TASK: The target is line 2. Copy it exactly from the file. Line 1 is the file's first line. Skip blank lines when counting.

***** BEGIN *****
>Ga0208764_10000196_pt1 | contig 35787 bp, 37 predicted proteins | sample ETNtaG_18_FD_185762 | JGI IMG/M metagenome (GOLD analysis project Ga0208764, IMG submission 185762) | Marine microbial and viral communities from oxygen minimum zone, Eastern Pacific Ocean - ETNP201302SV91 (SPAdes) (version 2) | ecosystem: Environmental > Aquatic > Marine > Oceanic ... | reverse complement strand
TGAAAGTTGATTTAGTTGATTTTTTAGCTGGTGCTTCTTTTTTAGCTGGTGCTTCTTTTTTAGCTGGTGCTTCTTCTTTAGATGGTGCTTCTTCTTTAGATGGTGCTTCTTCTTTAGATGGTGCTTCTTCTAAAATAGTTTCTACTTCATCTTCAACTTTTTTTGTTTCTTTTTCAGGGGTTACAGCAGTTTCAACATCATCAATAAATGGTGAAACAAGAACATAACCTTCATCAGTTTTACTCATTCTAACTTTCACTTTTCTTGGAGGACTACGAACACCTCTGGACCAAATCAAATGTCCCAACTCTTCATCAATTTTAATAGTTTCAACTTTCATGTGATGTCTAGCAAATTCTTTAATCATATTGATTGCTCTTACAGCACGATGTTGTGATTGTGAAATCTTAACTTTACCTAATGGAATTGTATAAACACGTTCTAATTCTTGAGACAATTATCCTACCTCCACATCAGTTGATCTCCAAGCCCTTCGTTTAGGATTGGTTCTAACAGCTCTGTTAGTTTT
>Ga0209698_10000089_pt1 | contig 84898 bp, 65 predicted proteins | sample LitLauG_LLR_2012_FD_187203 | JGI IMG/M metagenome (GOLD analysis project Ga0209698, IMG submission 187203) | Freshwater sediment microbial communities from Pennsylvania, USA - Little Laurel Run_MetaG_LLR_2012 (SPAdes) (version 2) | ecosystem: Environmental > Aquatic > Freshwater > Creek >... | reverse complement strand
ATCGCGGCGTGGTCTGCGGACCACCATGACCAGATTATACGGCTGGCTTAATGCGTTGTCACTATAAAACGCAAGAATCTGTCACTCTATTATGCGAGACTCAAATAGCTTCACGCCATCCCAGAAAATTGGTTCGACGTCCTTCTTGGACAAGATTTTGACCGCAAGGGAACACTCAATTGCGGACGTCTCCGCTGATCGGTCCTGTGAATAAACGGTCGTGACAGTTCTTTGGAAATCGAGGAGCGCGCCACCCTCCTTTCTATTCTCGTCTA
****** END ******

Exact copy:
TGAAAGTTGATTTAGTTGATTTTTTAGCTGGTGCTTCTTTTTTAGCTGGTGCTTCTTTTTTAGCTGGTGCTTCTTCTTTAGATGGTGCTTCTTCTTTAGATGGTGCTTCTTCTTTAGATGGTGCTTCTTCTAAAATAGTTTCTACTTCATCTTCAACTTTTTTTGTTTCTTTTTCAGGGGTTACAGCAGTTTCAACATCATCAATAAATGGTGAAACAAGAACATAACCTTCATCAGTTTTACTCATTCTAACTTTCACTTTTCTTGGAGGACTACGAACACCTCTGGACCAAATCAAATGTCCCAACTCTTCATCAATTTTAATAGTTTCAACTTTCATGTGATGTCTAGCAAATTCTTTAATCATATTGATTGCTCTTACAGCACGATGTTGTGATTGTGAAATCTTAACTTTACCTAATGGAATTGTATAAACACGTTCTAATTCTTGAGACAATTATCCTACCTCCACATCAGTTGATCTCCAAGCCCTTCGTTTAGGATTGGTTCTAACAGCTCTGTTAGTTTT